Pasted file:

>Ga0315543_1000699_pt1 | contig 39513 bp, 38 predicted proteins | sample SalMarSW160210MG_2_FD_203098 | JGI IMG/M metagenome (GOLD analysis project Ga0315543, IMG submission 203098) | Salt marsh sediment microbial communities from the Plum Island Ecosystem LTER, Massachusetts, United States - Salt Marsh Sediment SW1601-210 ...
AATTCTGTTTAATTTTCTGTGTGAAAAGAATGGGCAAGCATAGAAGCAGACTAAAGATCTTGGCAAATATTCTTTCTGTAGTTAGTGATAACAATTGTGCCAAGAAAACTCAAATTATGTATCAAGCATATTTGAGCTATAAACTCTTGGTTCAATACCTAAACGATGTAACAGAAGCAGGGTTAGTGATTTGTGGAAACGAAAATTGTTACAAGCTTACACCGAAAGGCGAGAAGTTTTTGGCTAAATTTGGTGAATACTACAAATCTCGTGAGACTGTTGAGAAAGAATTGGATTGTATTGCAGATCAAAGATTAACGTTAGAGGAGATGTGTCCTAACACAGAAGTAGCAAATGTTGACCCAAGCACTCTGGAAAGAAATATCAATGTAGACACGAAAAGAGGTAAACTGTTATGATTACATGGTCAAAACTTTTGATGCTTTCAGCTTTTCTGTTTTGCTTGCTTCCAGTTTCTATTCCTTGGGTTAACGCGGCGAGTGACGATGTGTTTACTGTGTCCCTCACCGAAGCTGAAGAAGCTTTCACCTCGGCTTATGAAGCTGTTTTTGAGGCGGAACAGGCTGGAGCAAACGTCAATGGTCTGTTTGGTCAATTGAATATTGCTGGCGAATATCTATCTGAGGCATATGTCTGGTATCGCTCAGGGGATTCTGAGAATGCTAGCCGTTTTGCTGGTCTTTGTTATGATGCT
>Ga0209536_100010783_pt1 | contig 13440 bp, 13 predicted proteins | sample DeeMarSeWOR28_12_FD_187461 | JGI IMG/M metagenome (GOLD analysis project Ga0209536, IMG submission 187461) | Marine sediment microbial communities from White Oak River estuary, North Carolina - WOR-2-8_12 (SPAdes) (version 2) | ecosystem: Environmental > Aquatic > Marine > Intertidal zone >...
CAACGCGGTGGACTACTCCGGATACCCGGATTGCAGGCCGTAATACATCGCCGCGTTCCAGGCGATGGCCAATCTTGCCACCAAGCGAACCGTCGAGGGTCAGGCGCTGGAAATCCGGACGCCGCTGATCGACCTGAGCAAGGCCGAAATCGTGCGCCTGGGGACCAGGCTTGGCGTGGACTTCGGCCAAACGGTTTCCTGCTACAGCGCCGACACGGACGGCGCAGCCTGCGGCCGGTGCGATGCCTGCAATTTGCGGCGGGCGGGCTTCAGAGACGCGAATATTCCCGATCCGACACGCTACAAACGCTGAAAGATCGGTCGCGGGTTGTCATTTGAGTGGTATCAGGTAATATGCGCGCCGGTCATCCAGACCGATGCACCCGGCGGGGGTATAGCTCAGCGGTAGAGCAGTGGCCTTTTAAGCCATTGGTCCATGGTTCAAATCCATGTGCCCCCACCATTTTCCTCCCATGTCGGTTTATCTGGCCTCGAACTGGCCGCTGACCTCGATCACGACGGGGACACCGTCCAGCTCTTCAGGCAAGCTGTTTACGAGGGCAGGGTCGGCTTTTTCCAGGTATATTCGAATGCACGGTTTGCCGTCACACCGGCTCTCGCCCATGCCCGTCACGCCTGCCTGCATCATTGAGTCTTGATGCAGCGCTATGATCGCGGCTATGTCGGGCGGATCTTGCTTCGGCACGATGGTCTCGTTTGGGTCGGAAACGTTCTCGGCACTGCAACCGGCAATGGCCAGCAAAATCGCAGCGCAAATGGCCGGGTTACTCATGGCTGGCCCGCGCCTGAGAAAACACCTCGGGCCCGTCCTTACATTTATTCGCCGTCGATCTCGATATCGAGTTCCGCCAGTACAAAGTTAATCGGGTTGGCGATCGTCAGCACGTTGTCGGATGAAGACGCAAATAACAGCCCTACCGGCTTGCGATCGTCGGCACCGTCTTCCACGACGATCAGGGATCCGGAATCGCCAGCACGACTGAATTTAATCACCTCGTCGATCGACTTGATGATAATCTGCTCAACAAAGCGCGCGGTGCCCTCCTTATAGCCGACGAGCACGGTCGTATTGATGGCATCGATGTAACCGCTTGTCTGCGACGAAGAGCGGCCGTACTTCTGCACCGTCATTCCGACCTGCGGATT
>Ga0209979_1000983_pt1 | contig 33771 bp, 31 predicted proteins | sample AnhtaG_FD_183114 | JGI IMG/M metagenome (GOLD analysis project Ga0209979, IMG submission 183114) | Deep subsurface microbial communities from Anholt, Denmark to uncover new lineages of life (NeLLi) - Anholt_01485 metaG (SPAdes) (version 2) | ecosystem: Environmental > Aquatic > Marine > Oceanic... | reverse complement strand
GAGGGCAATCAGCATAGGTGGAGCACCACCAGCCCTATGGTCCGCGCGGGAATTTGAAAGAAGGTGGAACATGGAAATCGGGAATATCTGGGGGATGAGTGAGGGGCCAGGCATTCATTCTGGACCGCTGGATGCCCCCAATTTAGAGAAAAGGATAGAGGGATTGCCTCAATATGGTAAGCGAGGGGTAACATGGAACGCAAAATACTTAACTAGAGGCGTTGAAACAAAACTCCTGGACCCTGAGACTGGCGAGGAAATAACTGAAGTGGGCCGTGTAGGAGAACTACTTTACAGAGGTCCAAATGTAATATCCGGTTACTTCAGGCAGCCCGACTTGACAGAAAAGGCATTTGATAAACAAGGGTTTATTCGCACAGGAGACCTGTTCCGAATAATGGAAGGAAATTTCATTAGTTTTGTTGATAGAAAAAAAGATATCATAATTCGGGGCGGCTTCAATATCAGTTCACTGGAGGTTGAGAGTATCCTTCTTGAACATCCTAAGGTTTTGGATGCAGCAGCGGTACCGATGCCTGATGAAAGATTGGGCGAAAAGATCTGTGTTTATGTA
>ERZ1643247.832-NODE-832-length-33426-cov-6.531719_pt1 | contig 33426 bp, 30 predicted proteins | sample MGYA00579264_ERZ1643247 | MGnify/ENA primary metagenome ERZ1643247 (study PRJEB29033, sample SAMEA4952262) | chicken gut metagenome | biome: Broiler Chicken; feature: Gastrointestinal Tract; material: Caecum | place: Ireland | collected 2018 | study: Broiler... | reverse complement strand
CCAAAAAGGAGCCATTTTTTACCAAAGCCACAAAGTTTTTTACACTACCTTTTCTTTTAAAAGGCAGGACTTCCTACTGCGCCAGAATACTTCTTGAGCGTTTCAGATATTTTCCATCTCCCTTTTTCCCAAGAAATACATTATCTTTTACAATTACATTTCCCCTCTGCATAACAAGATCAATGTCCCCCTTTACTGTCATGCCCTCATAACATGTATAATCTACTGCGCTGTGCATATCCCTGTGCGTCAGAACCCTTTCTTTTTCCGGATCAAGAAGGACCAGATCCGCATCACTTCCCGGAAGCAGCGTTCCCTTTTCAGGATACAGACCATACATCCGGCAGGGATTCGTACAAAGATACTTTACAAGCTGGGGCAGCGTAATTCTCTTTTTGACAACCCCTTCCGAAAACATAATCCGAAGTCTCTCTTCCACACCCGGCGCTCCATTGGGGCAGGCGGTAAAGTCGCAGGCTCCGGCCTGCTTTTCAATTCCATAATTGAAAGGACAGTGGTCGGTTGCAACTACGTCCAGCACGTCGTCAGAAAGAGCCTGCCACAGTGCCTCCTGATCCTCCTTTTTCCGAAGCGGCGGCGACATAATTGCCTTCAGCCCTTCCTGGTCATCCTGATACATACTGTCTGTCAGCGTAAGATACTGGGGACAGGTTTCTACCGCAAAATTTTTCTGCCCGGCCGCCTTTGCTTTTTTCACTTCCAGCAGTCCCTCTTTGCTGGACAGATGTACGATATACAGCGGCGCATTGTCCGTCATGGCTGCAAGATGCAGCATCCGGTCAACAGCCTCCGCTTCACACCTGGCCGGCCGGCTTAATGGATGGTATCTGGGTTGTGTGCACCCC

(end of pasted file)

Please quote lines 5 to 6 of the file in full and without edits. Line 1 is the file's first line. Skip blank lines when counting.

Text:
>Ga0209979_1000983_pt1 | contig 33771 bp, 31 predicted proteins | sample AnhtaG_FD_183114 | JGI IMG/M metagenome (GOLD analysis project Ga0209979, IMG submission 183114) | Deep subsurface microbial communities from Anholt, Denmark to uncover new lineages of life (NeLLi) - Anholt_01485 metaG (SPAdes) (version 2) | ecosystem: Environmental > Aquatic > Marine > Oceanic... | reverse complement strand
GAGGGCAATCAGCATAGGTGGAGCACCACCAGCCCTATGGTCCGCGCGGGAATTTGAAAGAAGGTGGAACATGGAAATCGGGAATATCTGGGGGATGAGTGAGGGGCCAGGCATTCATTCTGGACCGCTGGATGCCCCCAATTTAGAGAAAAGGATAGAGGGATTGCCTCAATATGGTAAGCGAGGGGTAACATGGAACGCAAAATACTTAACTAGAGGCGTTGAAACAAAACTCCTGGACCCTGAGACTGGCGAGGAAATAACTGAAGTGGGCCGTGTAGGAGAACTACTTTACAGAGGTCCAAATGTAATATCCGGTTACTTCAGGCAGCCCGACTTGACAGAAAAGGCATTTGATAAACAAGGGTTTATTCGCACAGGAGACCTGTTCCGAATAATGGAAGGAAATTTCATTAGTTTTGTTGATAGAAAAAAAGATATCATAATTCGGGGCGGCTTCAATATCAGTTCACTGGAGGTTGAGAGTATCCTTCTTGAACATCCTAAGGTTTTGGATGCAGCAGCGGTACCGATGCCTGATGAAAGATTGGGCGAAAAGATCTGTGTTTATGTA